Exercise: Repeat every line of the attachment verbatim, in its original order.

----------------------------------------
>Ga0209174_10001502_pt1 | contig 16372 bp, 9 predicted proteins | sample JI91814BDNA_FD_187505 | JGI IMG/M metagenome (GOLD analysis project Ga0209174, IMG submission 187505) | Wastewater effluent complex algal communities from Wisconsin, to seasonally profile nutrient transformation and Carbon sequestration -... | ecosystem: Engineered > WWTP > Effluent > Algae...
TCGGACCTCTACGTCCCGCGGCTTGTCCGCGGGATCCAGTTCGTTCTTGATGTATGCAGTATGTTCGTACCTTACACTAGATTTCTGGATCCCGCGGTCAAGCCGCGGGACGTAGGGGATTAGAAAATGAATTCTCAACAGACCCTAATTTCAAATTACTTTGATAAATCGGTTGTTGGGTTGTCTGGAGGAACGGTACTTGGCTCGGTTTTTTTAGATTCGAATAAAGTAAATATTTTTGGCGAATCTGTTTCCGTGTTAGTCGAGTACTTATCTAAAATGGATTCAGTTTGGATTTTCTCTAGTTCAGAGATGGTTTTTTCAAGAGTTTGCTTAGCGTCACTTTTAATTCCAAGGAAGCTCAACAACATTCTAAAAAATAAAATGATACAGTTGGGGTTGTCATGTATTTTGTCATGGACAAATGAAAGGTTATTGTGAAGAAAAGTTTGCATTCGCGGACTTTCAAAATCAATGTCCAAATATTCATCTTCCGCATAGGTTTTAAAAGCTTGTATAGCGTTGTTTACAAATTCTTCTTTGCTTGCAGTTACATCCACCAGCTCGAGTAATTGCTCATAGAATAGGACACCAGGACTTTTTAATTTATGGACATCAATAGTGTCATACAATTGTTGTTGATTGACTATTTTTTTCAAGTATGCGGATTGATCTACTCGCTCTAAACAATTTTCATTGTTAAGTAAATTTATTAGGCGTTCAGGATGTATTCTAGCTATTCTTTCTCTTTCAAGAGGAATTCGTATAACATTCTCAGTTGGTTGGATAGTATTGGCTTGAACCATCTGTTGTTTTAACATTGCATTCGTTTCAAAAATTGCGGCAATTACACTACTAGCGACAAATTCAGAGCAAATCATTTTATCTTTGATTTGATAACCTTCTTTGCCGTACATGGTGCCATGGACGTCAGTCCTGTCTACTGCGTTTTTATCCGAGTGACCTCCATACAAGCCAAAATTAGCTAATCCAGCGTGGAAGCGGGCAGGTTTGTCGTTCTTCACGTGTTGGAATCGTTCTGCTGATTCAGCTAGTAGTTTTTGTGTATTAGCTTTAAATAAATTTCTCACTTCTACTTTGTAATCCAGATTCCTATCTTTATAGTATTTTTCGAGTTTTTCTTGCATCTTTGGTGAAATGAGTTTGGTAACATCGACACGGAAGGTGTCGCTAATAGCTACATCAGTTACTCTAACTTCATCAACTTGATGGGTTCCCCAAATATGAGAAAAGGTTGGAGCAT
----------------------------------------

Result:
>Ga0209174_10001502_pt1 | contig 16372 bp, 9 predicted proteins | sample JI91814BDNA_FD_187505 | JGI IMG/M metagenome (GOLD analysis project Ga0209174, IMG submission 187505) | Wastewater effluent complex algal communities from Wisconsin, to seasonally profile nutrient transformation and Carbon sequestration -... | ecosystem: Engineered > WWTP > Effluent > Algae...
TCGGACCTCTACGTCCCGCGGCTTGTCCGCGGGATCCAGTTCGTTCTTGATGTATGCAGTATGTTCGTACCTTACACTAGATTTCTGGATCCCGCGGTCAAGCCGCGGGACGTAGGGGATTAGAAAATGAATTCTCAACAGACCCTAATTTCAAATTACTTTGATAAATCGGTTGTTGGGTTGTCTGGAGGAACGGTACTTGGCTCGGTTTTTTTAGATTCGAATAAAGTAAATATTTTTGGCGAATCTGTTTCCGTGTTAGTCGAGTACTTATCTAAAATGGATTCAGTTTGGATTTTCTCTAGTTCAGAGATGGTTTTTTCAAGAGTTTGCTTAGCGTCACTTTTAATTCCAAGGAAGCTCAACAACATTCTAAAAAATAAAATGATACAGTTGGGGTTGTCATGTATTTTGTCATGGACAAATGAAAGGTTATTGTGAAGAAAAGTTTGCATTCGCGGACTTTCAAAATCAATGTCCAAATATTCATCTTCCGCATAGGTTTTAAAAGCTTGTATAGCGTTGTTTACAAATTCTTCTTTGCTTGCAGTTACATCCACCAGCTCGAGTAATTGCTCATAGAATAGGACACCAGGACTTTTTAATTTATGGACATCAATAGTGTCATACAATTGTTGTTGATTGACTATTTTTTTCAAGTATGCGGATTGATCTACTCGCTCTAAACAATTTTCATTGTTAAGTAAATTTATTAGGCGTTCAGGATGTATTCTAGCTATTCTTTCTCTTTCAAGAGGAATTCGTATAACATTCTCAGTTGGTTGGATAGTATTGGCTTGAACCATCTGTTGTTTTAACATTGCATTCGTTTCAAAAATTGCGGCAATTACACTACTAGCGACAAATTCAGAGCAAATCATTTTATCTTTGATTTGATAACCTTCTTTGCCGTACATGGTGCCATGGACGTCAGTCCTGTCTACTGCGTTTTTATCCGAGTGACCTCCATACAAGCCAAAATTAGCTAATCCAGCGTGGAAGCGGGCAGGTTTGTCGTTCTTCACGTGTTGGAATCGTTCTGCTGATTCAGCTAGTAGTTTTTGTGTATTAGCTTTAAATAAATTTCTCACTTCTACTTTGTAATCCAGATTCCTATCTTTATAGTATTTTTCGAGTTTTTCTTGCATCTTTGGTGAAATGAGTTTGGTAACATCGACACGGAAGGTGTCGCTAATAGCTACATCAGTTACTCTAACTTCATCAACTTGATGGGTTCCCCAAATATGAGAAAAGGTTGGAGCAT